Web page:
05 January 2006

Description: Tahiti Red Dwarf


Click on the pictures to enlarge them !

From the book:
Coconut. A guide to traditional and improved varieties.
By R. Bourdeix, J.L. Konan and Y.P. N’Cho

Editions Diversiflora, Montpellier, France. Size: 21 x 27 cm - 104 pages
ENGLISH VERSION: ISBN 2-9525408-1-0
FRENCH VERSION: ISBN 2-9525408-0-2

Tahiti Red Dwarf

This Red Dwarf from Tahiti was introduced into Africa in the 1970s. However, in Tahiti it is known as the “Haari Papua”, literally “Papuan coconut”. Yet, Papua New Guinea is almost 6,000 km from Tahiti, at the other side of the Pacific Ocean ! For several centuries, Polynesian or Melanesian sailors travelled across the Pacific Ocean bringing plants with them. They considerably confused the issue of coconut variety origins.
In Côte d'Ivoire, this Dwarf is the frailest of all the coconut varieties. Eight years after planting, its slender stem does not exceed a metre in height on average. Its growth is slower than that of the Brazilian Green Dwarf. Its very supple fronds with long leaflets give it a particular silhouette, by which this variety can be distinguished from the Malayan Dwarf.
The bunches are clusters of small fruits suspended at the end of a long peduncle. While young, these oval fruits are a deep orange-red. When completely ripe, they have a small but clearly defined nipple. Inside the fruit, the nut is round; it sometimes becomes pointed at the distal end if the palm has suffered from drought. Ripe nuts contain little free water. A mature nut weighing an average of 200 g contains 70 g of meat and only 7 g of free water (on 6-7 years average). Seednut germination, which is rather slow for a Dwarf, does not reach a high rate. In Côte d'Ivoire, the Tahiti Red Dwarf starts flowering 4.3 years after planting, i.e. more than two years after the Malayan Yellow Dwarf. When mature, its production remains low and does not exceed 60 fruits per palm per year, i.e. 30 fruits fewer than the Yellow Dwarf. However, some of the nice palms encountered in the home gardens of the island of Aitutaki (Cook) are bearing more than 200 small fruits !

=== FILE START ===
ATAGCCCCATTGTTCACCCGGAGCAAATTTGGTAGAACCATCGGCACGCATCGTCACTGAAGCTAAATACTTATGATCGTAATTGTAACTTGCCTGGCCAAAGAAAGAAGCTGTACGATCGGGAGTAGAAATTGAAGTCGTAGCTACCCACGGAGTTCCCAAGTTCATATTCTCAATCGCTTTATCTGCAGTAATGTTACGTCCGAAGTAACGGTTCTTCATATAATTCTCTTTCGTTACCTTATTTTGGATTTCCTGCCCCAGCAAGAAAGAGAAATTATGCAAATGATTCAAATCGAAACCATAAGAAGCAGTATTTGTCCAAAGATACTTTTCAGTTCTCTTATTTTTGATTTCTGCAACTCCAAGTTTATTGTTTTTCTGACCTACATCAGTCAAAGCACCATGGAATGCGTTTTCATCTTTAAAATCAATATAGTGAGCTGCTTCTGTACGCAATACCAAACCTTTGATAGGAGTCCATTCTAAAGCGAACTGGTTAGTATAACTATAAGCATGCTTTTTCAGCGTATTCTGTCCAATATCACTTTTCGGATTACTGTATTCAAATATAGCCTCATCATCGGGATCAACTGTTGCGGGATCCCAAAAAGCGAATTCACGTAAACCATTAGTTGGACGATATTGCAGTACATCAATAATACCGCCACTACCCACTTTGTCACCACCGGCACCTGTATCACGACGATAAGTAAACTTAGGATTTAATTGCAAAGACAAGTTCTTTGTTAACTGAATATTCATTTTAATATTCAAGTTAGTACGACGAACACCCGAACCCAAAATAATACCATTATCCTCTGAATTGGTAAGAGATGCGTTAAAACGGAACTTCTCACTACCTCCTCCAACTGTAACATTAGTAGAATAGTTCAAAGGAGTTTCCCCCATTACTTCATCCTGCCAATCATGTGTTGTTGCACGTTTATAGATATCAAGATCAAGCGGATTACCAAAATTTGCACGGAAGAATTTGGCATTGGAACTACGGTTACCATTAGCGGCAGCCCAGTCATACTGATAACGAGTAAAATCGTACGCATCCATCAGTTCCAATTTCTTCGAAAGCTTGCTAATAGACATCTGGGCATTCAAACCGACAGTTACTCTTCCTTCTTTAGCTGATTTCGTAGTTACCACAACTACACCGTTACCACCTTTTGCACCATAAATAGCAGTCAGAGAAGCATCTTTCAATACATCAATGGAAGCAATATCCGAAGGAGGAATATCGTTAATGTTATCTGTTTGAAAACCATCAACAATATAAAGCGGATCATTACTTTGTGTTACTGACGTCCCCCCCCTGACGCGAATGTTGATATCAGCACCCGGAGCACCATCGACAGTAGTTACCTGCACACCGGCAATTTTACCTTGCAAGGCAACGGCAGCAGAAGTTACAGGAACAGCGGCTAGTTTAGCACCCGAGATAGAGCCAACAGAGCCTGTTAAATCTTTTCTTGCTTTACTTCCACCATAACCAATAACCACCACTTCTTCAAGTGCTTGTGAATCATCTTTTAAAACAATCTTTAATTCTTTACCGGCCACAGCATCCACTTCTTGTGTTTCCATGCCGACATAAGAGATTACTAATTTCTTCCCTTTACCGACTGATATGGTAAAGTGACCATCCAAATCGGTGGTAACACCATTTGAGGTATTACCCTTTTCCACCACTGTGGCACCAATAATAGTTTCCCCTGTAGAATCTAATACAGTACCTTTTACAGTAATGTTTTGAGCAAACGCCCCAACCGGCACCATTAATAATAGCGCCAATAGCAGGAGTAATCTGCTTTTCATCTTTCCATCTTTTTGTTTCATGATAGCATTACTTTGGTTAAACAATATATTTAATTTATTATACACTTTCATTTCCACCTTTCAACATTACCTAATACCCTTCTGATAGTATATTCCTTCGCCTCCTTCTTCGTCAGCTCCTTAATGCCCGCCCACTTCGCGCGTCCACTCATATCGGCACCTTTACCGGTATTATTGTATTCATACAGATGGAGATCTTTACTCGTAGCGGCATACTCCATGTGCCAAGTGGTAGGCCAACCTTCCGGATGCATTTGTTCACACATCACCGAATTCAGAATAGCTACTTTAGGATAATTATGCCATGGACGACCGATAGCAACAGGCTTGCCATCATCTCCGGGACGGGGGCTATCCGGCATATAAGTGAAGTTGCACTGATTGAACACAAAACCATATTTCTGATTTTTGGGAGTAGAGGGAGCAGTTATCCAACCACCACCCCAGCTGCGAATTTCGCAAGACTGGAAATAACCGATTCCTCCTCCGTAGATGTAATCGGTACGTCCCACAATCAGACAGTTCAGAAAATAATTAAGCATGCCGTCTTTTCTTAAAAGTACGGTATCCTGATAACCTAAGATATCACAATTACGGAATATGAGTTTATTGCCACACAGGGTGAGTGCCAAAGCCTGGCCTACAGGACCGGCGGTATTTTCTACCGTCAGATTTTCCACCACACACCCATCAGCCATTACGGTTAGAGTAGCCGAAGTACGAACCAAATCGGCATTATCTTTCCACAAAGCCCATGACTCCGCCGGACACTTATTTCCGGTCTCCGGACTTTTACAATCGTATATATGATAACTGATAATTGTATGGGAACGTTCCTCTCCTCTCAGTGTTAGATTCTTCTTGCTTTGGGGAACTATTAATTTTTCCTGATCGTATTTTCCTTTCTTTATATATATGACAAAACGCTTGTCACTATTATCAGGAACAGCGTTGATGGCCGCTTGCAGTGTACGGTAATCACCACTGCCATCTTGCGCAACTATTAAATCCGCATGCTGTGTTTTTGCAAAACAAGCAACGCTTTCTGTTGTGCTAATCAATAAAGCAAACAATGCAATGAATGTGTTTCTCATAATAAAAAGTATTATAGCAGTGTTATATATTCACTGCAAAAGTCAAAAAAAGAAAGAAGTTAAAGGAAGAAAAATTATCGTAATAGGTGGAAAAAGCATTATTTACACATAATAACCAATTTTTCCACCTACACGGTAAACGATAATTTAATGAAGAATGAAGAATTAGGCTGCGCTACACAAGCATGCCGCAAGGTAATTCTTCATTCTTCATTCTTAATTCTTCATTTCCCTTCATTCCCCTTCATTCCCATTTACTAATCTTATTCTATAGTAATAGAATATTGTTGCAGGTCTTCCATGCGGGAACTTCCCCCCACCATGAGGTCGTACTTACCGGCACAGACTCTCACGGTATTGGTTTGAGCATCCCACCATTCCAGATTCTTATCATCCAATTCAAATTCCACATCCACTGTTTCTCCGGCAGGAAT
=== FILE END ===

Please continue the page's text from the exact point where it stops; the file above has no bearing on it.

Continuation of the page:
In Polynesia, TRD is mostly used for decoration in gardens and villages. On well watered volcanic soils, some palms bear numerous small fruits, which are left on the palms for a long time and only few of them are consumed. Perhaps the function of the Tahiti Red Dwarf resembles that of so-called “wedding” coconut palms in the Tuvalu islands. When there are too many guests and not enough good big drinking nuts, the guests are treated to these pretty little fruits available in large numbers.Although this Dwarf is quite widespread in certain Pacific islands (Cook, Tahiti, Tonga, Samoa), it is not well represented in international collections. Only one accession of this variety, comprising 73 living palms in 2004, is preserved in the Ivorian collection at the “Marc Delorme” Research Centre. As it flowers late and produces small yields, researchers have shown little interest in the Tahiti Red Dwarf. Very little use has yet been made of it in the breeding programmes. In Côte d'Ivoire, it was crossed with four other varieties in 1993.